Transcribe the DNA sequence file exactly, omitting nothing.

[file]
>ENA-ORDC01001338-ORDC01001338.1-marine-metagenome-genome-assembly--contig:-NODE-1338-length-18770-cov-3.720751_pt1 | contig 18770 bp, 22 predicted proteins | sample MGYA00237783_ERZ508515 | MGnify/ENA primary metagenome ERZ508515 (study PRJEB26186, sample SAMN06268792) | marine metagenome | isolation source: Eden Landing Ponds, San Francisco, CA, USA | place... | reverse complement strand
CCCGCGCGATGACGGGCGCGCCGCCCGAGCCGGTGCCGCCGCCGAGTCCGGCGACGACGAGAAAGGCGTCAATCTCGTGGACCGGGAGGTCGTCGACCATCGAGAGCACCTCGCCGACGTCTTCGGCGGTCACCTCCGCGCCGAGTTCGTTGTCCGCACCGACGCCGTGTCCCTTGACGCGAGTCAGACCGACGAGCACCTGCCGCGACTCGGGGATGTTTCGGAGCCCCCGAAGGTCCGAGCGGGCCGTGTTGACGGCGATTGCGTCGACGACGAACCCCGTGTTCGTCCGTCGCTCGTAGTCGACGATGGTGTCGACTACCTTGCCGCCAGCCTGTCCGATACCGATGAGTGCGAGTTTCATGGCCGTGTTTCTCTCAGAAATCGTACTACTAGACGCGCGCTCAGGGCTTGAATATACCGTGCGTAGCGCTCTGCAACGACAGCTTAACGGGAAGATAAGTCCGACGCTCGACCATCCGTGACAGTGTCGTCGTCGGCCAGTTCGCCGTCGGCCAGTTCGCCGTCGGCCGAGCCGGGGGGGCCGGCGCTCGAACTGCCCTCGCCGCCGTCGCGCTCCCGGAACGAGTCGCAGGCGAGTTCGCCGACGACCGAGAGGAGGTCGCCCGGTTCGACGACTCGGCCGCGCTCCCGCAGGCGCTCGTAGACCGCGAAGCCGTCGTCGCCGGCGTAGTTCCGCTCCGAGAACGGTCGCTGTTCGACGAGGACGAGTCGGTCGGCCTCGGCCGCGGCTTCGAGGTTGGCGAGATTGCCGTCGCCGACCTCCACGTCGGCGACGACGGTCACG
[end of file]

>ENA-ORDC01001338-ORDC01001338.1-marine-metagenome-genome-assembly--contig:-NODE-1338-length-18770-cov-3.720751_pt1 | contig 18770 bp, 22 predicted proteins | sample MGYA00237783_ERZ508515 | MGnify/ENA primary metagenome ERZ508515 (study PRJEB26186, sample SAMN06268792) | marine metagenome | isolation source: Eden Landing Ponds, San Francisco, CA, USA | place... | reverse complement strand
CCCGCGCGATGACGGGCGCGCCGCCCGAGCCGGTGCCGCCGCCGAGTCCGGCGACGACGAGAAAGGCGTCAATCTCGTGGACCGGGAGGTCGTCGACCATCGAGAGCACCTCGCCGACGTCTTCGGCGGTCACCTCCGCGCCGAGTTCGTTGTCCGCACCGACGCCGTGTCCCTTGACGCGAGTCAGACCGACGAGCACCTGCCGCGACTCGGGGATGTTTCGGAGCCCCCGAAGGTCCGAGCGGGCCGTGTTGACGGCGATTGCGTCGACGACGAACCCCGTGTTCGTCCGTCGCTCGTAGTCGACGATGGTGTCGACTACCTTGCCGCCAGCCTGTCCGATACCGATGAGTGCGAGTTTCATGGCCGTGTTTCTCTCAGAAATCGTACTACTAGACGCGCGCTCAGGGCTTGAATATACCGTGCGTAGCGCTCTGCAACGACAGCTTAACGGGAAGATAAGTCCGACGCTCGACCATCCGTGACAGTGTCGTCGTCGGCCAGTTCGCCGTCGGCCAGTTCGCCGTCGGCCGAGCCGGGGGGGCCGGCGCTCGAACTGCCCTCGCCGCCGTCGCGCTCCCGGAACGAGTCGCAGGCGAGTTCGCCGACGACCGAGAGGAGGTCGCCCGGTTCGACGACTCGGCCGCGCTCCCGCAGGCGCTCGTAGACCGCGAAGCCGTCGTCGCCGGCGTAGTTCCGCTCCGAGAACGGTCGCTGTTCGACGAGGACGAGTCGGTCGGCCTCGGCCGCGGCTTCGAGGTTGGCGAGATTGCCGTCGCCGACCTCCACGTCGGCGACGACGGTCACG